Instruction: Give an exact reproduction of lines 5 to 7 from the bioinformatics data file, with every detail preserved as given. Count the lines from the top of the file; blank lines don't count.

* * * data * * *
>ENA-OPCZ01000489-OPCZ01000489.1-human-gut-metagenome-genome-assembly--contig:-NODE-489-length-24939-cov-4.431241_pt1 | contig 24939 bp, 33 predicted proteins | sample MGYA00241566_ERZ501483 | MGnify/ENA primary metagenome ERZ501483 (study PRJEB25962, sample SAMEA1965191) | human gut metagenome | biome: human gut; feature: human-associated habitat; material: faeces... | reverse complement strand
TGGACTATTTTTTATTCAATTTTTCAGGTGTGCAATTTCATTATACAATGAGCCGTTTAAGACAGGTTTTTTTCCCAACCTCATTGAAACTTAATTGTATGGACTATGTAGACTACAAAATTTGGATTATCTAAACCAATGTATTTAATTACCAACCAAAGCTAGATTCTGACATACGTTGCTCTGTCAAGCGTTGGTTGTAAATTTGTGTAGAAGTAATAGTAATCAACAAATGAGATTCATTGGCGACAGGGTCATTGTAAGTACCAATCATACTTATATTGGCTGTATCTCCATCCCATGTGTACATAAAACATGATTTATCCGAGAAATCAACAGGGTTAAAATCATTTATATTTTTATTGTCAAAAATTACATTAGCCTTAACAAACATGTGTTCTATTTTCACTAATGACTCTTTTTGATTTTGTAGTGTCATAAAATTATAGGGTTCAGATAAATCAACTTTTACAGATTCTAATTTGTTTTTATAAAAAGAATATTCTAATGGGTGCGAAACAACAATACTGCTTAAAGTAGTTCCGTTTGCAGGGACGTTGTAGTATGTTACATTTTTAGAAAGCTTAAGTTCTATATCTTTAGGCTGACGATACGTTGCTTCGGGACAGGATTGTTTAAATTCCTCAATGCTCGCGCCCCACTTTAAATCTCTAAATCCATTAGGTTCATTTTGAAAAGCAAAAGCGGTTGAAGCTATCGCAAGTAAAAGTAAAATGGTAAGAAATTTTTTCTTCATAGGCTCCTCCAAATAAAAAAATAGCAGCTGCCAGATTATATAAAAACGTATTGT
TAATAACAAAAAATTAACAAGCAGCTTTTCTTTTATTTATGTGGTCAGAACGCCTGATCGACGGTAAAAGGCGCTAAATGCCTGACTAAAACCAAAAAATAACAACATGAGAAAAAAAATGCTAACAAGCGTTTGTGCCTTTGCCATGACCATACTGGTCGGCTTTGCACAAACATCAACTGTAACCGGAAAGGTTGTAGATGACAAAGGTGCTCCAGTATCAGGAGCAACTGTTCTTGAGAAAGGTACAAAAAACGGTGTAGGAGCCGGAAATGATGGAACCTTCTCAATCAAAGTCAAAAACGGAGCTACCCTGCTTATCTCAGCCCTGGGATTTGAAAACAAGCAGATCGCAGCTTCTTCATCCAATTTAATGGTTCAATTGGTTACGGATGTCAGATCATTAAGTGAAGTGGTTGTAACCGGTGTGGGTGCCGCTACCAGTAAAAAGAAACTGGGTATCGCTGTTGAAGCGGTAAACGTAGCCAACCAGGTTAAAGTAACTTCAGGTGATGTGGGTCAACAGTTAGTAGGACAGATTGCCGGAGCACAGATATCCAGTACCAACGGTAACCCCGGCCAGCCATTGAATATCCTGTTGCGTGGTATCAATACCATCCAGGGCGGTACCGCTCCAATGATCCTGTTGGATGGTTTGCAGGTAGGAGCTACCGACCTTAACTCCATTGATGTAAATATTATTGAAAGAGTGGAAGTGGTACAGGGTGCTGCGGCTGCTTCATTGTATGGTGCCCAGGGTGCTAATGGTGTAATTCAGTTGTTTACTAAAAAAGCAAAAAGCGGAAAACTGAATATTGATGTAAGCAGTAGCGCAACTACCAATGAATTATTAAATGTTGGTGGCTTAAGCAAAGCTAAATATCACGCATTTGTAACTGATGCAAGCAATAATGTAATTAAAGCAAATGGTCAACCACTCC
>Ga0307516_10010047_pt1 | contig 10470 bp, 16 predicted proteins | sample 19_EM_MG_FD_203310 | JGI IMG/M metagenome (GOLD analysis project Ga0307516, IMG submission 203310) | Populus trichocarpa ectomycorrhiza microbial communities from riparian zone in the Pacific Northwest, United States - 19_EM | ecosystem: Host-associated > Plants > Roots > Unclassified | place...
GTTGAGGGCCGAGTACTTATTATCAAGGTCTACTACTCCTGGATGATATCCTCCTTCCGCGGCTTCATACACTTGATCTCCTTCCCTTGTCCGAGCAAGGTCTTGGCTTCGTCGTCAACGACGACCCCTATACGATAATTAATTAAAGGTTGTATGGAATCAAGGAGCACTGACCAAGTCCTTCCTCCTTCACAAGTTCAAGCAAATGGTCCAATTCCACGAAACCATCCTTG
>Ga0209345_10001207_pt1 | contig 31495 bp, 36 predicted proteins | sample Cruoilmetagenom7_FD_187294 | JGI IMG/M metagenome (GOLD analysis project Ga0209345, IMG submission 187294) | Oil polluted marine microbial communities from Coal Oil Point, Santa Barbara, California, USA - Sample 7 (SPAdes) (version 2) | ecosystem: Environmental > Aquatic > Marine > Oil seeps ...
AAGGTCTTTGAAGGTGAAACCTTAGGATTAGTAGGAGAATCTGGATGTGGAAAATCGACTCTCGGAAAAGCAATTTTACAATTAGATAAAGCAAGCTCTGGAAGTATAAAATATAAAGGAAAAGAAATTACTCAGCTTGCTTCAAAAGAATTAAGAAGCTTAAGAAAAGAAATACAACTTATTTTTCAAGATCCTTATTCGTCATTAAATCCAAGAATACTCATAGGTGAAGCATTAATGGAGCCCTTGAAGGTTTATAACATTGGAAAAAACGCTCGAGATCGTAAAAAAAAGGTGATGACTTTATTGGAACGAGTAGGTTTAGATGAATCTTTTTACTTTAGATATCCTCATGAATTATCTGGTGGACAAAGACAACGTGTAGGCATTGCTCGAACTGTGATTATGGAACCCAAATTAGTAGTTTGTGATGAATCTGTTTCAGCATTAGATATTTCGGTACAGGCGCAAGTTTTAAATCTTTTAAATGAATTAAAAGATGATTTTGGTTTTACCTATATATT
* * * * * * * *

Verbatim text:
GTTGAGGGCCGAGTACTTATTATCAAGGTCTACTACTCCTGGATGATATCCTCCTTCCGCGGCTTCATACACTTGATCTCCTTCCCTTGTCCGAGCAAGGTCTTGGCTTCGTCGTCAACGACGACCCCTATACGATAATTAATTAAAGGTTGTATGGAATCAAGGAGCACTGACCAAGTCCTTCCTCCTTCACAAGTTCAAGCAAATGGTCCAATTCCACGAAACCATCCTTG
>Ga0209345_10001207_pt1 | contig 31495 bp, 36 predicted proteins | sample Cruoilmetagenom7_FD_187294 | JGI IMG/M metagenome (GOLD analysis project Ga0209345, IMG submission 187294) | Oil polluted marine microbial communities from Coal Oil Point, Santa Barbara, California, USA - Sample 7 (SPAdes) (version 2) | ecosystem: Environmental > Aquatic > Marine > Oil seeps ...
AAGGTCTTTGAAGGTGAAACCTTAGGATTAGTAGGAGAATCTGGATGTGGAAAATCGACTCTCGGAAAAGCAATTTTACAATTAGATAAAGCAAGCTCTGGAAGTATAAAATATAAAGGAAAAGAAATTACTCAGCTTGCTTCAAAAGAATTAAGAAGCTTAAGAAAAGAAATACAACTTATTTTTCAAGATCCTTATTCGTCATTAAATCCAAGAATACTCATAGGTGAAGCATTAATGGAGCCCTTGAAGGTTTATAACATTGGAAAAAACGCTCGAGATCGTAAAAAAAAGGTGATGACTTTATTGGAACGAGTAGGTTTAGATGAATCTTTTTACTTTAGATATCCTCATGAATTATCTGGTGGACAAAGACAACGTGTAGGCATTGCTCGAACTGTGATTATGGAACCCAAATTAGTAGTTTGTGATGAATCTGTTTCAGCATTAGATATTTCGGTACAGGCGCAAGTTTTAAATCTTTTAAATGAATTAAAAGATGATTTTGGTTTTACCTATATATT